Paddling the Adirondacks
The Adirondacks is not-for-lacking on open water and a peaceful day in the comfort of your boat. The region is not only dotted with numerous small ponds to explore, but miles and miles of rivers as well as some of the largest lakes in the park.
Adirondack Facts and Figures
The Adirondack Park is over 6 million acres in size broken up between public (state) and private land. Within those 6 million acres are over 2,300 ponds and lakes, 1,500 miles of rivers, and well over 30,000 miles of streams and brooks; the Central Adirondacks is home to many of them.
Lake Pleasant, Raquette Lake, Indian Lake, Long Lake, and Blue Mountain Lake — sure, they are names of towns, but they are also the names of the lakes that represent these towns. There's also the Fulton Chain of Lakes, which is a chain of eight lakes located on the western edge of the county. Then you can step down to smaller lakes like Limekiln, Utowana, Eagle, Durrant, and Abanakee if you want a bit of a different outing. No matter your choice or destination, you will have an unforgettable paddling experience in the Adirondacks.
Backcountry ponds are the gems of Hamilton County. They break up the landscape of our fabulous mountains and rolling hills. While some of our backcountry ponds are found along a scenic backcountry road, many need to be walked to. Portaging is a familiar activity for flatwater paddlers who want to get out and away from motorboats and crowds. Portaging can also be an exhausting activity, but it's worth every step. A lighter boat is a simple solution, but so is a cart for your canoe or kayak. Start with a short portage like South Pond, then make a longer trek to Rock Lake or Sprague Pond. If you want to really want to adventurous, stretch yourself and try something like Upper Sargent Pond. The choices are only limited by your imagination!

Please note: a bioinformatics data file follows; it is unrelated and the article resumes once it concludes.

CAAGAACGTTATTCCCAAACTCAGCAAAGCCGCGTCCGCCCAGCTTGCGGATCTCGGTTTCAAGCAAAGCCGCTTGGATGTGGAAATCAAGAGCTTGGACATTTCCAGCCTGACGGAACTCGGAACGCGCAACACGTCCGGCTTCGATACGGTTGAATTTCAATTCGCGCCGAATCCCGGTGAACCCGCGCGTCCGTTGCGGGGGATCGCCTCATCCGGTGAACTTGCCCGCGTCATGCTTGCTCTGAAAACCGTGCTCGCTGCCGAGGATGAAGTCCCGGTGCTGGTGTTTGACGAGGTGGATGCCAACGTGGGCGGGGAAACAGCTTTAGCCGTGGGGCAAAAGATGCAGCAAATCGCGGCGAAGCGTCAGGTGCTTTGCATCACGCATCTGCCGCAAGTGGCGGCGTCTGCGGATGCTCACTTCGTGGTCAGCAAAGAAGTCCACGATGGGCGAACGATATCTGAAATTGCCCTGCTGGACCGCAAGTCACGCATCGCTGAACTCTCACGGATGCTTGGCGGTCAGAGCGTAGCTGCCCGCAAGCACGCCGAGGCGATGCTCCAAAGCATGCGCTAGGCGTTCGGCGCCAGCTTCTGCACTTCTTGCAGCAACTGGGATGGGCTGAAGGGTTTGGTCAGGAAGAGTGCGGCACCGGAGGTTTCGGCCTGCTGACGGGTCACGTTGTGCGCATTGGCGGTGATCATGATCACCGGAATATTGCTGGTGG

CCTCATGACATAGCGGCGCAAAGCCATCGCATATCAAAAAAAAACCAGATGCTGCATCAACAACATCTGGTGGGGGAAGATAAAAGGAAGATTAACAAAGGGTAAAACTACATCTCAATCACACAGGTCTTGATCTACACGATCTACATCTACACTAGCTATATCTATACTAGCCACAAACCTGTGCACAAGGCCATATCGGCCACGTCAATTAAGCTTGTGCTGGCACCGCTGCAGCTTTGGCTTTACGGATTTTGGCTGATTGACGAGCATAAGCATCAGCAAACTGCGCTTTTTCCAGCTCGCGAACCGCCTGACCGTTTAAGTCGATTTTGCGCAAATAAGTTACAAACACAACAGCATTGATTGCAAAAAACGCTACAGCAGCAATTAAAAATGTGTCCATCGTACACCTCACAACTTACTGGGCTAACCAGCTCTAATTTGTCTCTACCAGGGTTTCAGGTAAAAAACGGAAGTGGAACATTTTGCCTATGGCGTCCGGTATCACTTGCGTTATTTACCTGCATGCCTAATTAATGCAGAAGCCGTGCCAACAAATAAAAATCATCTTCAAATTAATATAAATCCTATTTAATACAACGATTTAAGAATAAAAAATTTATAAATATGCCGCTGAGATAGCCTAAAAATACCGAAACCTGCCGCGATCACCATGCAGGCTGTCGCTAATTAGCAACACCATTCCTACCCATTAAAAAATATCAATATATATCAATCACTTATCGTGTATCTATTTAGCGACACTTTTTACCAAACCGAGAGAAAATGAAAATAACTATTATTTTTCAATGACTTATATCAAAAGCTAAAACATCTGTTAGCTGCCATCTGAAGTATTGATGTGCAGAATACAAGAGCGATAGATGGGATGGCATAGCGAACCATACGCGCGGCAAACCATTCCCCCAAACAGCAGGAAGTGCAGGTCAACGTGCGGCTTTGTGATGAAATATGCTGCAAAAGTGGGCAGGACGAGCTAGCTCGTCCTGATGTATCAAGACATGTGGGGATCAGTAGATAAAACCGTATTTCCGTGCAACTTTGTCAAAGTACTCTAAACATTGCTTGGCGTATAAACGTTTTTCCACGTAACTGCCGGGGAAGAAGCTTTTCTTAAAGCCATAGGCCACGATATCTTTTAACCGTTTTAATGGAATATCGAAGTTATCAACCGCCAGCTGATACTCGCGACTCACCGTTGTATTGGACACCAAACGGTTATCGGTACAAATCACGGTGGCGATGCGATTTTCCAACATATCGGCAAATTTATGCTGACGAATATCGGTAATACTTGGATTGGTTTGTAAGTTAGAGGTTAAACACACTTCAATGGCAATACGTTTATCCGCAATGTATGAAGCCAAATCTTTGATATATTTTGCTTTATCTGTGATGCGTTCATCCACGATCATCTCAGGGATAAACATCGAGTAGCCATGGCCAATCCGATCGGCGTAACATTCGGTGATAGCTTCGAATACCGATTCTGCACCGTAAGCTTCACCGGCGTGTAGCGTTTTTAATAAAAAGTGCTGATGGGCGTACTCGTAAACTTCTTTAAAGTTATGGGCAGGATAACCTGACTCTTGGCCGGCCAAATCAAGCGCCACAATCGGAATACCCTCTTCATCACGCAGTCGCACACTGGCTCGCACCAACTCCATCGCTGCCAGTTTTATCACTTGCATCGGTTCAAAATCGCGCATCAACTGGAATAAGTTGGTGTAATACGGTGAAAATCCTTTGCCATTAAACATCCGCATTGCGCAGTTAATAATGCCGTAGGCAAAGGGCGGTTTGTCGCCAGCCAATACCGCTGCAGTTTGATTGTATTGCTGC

Miles and miles of slow-moving rivers, outlets, inlets, streams, and waterways await your visit. Nothing offers more beauty than our rivers. The narrow waterways of the Marion River, Kunjamuk River, Browns Tract Inlet, and the Raquette River are just a few examples of where you can clear your mind. Our rivers are lined with wildflowers and birding opportunities. Witness a belted king fisher coasting along the shore in search of food for its young, or an otter playing hide and seek with you in an eddy of the Raquette River. Experience the curiosity of what's around that next oxbow and feel the satisfaction of finally seeing it. Our rivers are our waterways to adventure, splendor, scenery, seclusion, and relaxation.
When your daily routine needs to be forgotten, visit the Adirondacks, float in a lake with loons, coast through a marsh with a great blue heron, or just bask in the quiet of a slow-moving river and let the smells and colors of the wild flowers take you away.